According to a news item making the rounds this morning, AT&T may well be on the hook to the tune of 6 billion bucks if the proposed merger with T-Mobile isn’t approved by the FCC. If the feds refuse to allow the $39 billion deal to go through, AT&T will pay out $3 billion in cash, $2 billion in specturm and yet another billion in the form of a roaming agreement. All of this dough will apparently be offered up as a “break up fee,” which likely enticed T-Mobile to agree to this deal in the first place. It’s a win-win situation for the company, after all. Even if they lose, they are still coming out ahead in a very big way.
This high amount proves that AT&T is pretty confident that they can convince regulators to approve the proposed deal. Companies such as Sprint, of course, are vehemently opposed to the sale. The cash portion of this deal alone is worth nearly 8% of the total deal price, and the addition of the assets and services mean that these two companies are smashing previous records when it comes to break up fees.
Your mouth is likely hanging wide open after reading these numbers. Think of it from T-Mobile’s point of view, though. The deal is not just about them making boatloads of money… their services would be drastically improved by joining with AT&T. If the sale doesn’t go through, the company stands to still languish as a lesser provider. The spectrum fee alone will pay for about 10 megahertz of spectrum. This is the absolute minimum required to offer high-speed wireless service to consumers.
That 10 megahertz would more than DOUBLE T-Mobile’s current available specturm for your high-speed services, y’all. The company would then be able to increase data speeds by about 1 1/2 times over what you are used to now. 20 megahertz would increase speeds by nearly four times. In a time when data speeds are important to all of us when choosing a provider, losing out on the chance to merge with AT&T will still allow T-Mobile to become much more competitive – without having to raise their prices in order to do so.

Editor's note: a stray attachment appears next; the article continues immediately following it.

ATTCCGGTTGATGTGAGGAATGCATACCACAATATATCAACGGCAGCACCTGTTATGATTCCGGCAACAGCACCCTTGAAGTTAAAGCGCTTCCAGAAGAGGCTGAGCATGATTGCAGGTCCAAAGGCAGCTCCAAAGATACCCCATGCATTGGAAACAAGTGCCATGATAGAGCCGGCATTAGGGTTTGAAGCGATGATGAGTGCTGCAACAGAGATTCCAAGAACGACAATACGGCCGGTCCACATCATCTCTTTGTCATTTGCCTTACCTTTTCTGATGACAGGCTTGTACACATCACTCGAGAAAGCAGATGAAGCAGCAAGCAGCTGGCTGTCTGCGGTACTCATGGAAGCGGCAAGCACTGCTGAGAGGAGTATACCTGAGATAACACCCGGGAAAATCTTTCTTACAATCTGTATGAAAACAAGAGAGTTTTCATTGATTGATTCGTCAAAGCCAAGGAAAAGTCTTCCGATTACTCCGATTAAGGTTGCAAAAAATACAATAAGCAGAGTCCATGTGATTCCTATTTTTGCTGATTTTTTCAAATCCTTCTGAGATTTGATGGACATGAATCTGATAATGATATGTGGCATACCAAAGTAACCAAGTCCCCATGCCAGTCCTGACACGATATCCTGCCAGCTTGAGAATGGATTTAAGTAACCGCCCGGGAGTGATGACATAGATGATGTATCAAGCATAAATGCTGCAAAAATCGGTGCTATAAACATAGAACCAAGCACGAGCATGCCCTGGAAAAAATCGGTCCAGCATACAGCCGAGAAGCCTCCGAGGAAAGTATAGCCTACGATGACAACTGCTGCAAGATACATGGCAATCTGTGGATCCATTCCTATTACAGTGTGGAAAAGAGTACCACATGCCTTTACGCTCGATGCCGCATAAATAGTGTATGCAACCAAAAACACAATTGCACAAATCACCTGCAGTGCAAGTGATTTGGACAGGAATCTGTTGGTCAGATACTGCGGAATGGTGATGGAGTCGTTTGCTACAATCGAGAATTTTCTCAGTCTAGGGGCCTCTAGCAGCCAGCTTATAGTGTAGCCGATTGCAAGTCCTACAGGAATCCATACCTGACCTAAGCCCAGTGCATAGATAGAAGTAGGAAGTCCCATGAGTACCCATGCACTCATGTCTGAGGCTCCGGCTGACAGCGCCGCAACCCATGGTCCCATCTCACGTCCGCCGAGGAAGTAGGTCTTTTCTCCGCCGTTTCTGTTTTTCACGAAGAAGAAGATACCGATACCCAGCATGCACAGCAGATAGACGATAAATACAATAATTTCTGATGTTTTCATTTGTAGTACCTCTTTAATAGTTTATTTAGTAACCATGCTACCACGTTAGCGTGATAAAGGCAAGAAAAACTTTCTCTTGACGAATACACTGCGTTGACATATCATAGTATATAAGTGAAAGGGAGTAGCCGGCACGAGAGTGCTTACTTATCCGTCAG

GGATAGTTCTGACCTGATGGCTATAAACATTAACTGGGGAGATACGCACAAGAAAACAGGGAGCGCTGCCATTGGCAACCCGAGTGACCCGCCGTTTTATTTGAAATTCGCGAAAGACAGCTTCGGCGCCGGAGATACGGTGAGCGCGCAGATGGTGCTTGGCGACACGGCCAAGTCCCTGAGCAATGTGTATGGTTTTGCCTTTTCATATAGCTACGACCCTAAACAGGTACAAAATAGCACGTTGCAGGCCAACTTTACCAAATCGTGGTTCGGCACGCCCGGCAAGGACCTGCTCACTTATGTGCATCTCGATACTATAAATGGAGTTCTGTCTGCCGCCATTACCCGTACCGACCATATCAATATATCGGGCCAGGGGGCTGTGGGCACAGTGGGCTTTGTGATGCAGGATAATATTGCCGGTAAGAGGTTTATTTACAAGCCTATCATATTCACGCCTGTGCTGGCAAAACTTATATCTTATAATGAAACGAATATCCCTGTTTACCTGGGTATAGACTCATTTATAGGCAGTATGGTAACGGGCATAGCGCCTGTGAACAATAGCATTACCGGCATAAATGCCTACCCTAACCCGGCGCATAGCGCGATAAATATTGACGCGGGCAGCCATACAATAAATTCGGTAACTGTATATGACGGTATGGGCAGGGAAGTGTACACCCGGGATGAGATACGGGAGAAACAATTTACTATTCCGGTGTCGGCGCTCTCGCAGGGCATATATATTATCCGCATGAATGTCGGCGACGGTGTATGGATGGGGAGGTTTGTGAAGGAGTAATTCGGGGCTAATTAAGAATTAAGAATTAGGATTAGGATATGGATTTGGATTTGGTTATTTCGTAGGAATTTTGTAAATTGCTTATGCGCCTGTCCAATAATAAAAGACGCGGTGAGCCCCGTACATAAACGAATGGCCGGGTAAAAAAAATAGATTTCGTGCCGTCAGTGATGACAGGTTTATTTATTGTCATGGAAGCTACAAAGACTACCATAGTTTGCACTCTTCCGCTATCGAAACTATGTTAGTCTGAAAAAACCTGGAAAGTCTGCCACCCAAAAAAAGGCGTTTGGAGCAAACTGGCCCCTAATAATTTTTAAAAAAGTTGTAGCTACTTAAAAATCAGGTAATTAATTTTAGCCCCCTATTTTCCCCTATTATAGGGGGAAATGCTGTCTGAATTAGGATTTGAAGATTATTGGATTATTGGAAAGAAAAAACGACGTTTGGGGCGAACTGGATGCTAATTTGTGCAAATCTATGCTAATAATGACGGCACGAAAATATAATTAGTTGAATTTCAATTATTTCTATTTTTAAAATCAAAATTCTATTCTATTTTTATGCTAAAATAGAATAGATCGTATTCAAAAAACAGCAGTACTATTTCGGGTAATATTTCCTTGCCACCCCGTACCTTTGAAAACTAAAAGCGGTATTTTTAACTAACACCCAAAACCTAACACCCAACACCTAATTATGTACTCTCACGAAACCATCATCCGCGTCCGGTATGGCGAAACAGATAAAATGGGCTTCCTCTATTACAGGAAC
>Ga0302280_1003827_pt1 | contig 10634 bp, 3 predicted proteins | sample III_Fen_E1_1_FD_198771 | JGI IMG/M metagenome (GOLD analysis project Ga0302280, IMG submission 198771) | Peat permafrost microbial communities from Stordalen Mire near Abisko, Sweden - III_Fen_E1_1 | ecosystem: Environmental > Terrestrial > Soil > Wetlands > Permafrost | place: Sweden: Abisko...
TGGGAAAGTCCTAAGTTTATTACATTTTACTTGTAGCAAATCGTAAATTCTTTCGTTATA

What are your thoughts on the entire proposal? Are you in favor of the deal, or against it? Do you believe that these extremely high break up fees are within the realm of normal these days?
Usually when an ISP is discussed, it is directly related to how fast their speeds are or how good their customer service may be. I often see someone get angry with their provider and Tweet out that they are planning a switch to someone new. We take for granted the fact that there are many choices and options out there, but that isn’t always the case. What happens when there are no choices? How is it possible that in this day and age there are still fairly large cities with a monopoly in place?
Look at Indianapolis, for example. It’s not a small town… we’re talking a population of 829,718. This is the eleventh largest city in the United States according to the 2010 census, yet my assistant Kat has spent hours attempting to find alternatives to Bright House and AT&T. There is nothing there, unless they want to fork over $200.00 per month for a T1 line. She’d absolutely love to have one of those, but like most of you out there – it’s not in her budget. I find it incredulous that in today’s cutthroat ISP market there is nothing else there for her to choose from.
Indy isn’t alone, either. There are large cities all across this fair country of ours who have to deal with utility monopolies. Most of the time, this is in the form of electricity and natural gas providers. Living here in Seattle, I guess I simply didn’t realize that there are still places where you are stuck with one company for your high-speed Internet service, as well.
I know that Kat and others like her should be grateful to have access to a broadband connection at all, and I know that she is. There are still millions of people in this country alone who don’t even have that option, and that’s something that the FCC is trying to address. This rant is more aimed at the fact that we shouldn’t have to deal with such monopolies in 2011, no matter what form it takes.
Are you on a proverbial desert island when it comes to choices for your ISP or other utility services? Let us hear from you in the comments.
The truth? You can’t handle the truth! This quote from the movie “A Few Good Men” pretty much sums up the way I feel about the news flying around the web today regarding AT&T. I’m angry – much as many of you are. Guess what, oh darling AT&T? We already knew you couldn’t handle our iPhone traffic. We’ve known this for nearly four years now. We’ve attempted to tell you. We’ve begged and pleaded. We have whined, nagged and thrown virtual temper tantrums. FINALLY you admit there’s an actual problem. Doing this a long time ago would have gone a long way towards keeping customers happy and loyal to your company.
In today’s FCC filing, the mobile giant admits that it needs help in order to succeed. It clearly lays out the reasoning for wanting to buy out T-Mobile: it needs the additional boost to the network. The company’s mobile data volume jumped by more than 8,000% in the time period from 2007 to 2010. As a result, its network is dealing with capacity constraints far more severe than any other provider. Sure, Verizon has the iPhone now, as well… along with other smartphones. But the sheer volume of this Apple device on AT&Ts network has brought the carrier to its knees.